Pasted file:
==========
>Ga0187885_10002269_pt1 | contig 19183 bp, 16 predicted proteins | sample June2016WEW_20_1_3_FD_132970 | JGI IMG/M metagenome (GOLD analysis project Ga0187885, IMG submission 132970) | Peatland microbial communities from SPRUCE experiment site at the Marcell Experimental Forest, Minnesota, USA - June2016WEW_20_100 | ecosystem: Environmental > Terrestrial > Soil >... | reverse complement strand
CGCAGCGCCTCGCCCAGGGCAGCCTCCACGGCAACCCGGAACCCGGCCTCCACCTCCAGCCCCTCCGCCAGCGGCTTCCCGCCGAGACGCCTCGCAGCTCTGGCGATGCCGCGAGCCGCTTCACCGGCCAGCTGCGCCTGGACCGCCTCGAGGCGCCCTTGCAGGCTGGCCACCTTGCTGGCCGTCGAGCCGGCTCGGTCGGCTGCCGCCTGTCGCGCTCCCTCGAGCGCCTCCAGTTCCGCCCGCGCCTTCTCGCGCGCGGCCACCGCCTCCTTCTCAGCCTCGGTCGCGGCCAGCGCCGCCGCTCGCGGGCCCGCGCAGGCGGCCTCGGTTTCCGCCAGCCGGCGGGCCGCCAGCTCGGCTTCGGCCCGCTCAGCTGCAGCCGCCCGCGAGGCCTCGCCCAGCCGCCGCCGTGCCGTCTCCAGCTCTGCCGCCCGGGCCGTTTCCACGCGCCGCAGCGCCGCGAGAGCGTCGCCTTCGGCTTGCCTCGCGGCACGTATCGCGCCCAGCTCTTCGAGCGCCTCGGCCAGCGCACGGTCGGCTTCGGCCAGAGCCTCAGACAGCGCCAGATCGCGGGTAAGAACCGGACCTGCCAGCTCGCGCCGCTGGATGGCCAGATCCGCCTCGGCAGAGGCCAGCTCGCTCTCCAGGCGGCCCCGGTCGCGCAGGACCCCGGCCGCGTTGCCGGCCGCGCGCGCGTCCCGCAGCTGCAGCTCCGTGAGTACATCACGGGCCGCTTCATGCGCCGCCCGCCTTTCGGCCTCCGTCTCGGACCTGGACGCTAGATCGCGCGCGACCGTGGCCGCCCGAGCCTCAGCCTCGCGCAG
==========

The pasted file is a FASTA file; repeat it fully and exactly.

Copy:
>Ga0187885_10002269_pt1 | contig 19183 bp, 16 predicted proteins | sample June2016WEW_20_1_3_FD_132970 | JGI IMG/M metagenome (GOLD analysis project Ga0187885, IMG submission 132970) | Peatland microbial communities from SPRUCE experiment site at the Marcell Experimental Forest, Minnesota, USA - June2016WEW_20_100 | ecosystem: Environmental > Terrestrial > Soil >... | reverse complement strand
CGCAGCGCCTCGCCCAGGGCAGCCTCCACGGCAACCCGGAACCCGGCCTCCACCTCCAGCCCCTCCGCCAGCGGCTTCCCGCCGAGACGCCTCGCAGCTCTGGCGATGCCGCGAGCCGCTTCACCGGCCAGCTGCGCCTGGACCGCCTCGAGGCGCCCTTGCAGGCTGGCCACCTTGCTGGCCGTCGAGCCGGCTCGGTCGGCTGCCGCCTGTCGCGCTCCCTCGAGCGCCTCCAGTTCCGCCCGCGCCTTCTCGCGCGCGGCCACCGCCTCCTTCTCAGCCTCGGTCGCGGCCAGCGCCGCCGCTCGCGGGCCCGCGCAGGCGGCCTCGGTTTCCGCCAGCCGGCGGGCCGCCAGCTCGGCTTCGGCCCGCTCAGCTGCAGCCGCCCGCGAGGCCTCGCCCAGCCGCCGCCGTGCCGTCTCCAGCTCTGCCGCCCGGGCCGTTTCCACGCGCCGCAGCGCCGCGAGAGCGTCGCCTTCGGCTTGCCTCGCGGCACGTATCGCGCCCAGCTCTTCGAGCGCCTCGGCCAGCGCACGGTCGGCTTCGGCCAGAGCCTCAGACAGCGCCAGATCGCGGGTAAGAACCGGACCTGCCAGCTCGCGCCGCTGGATGGCCAGATCCGCCTCGGCAGAGGCCAGCTCGCTCTCCAGGCGGCCCCGGTCGCGCAGGACCCCGGCCGCGTTGCCGGCCGCGCGCGCGTCCCGCAGCTGCAGCTCCGTGAGTACATCACGGGCCGCTTCATGCGCCGCCCGCCTTTCGGCCTCCGTCTCGGACCTGGACGCTAGATCGCGCGCGACCGTGGCCGCCCGAGCCTCAGCCTCGCGCAG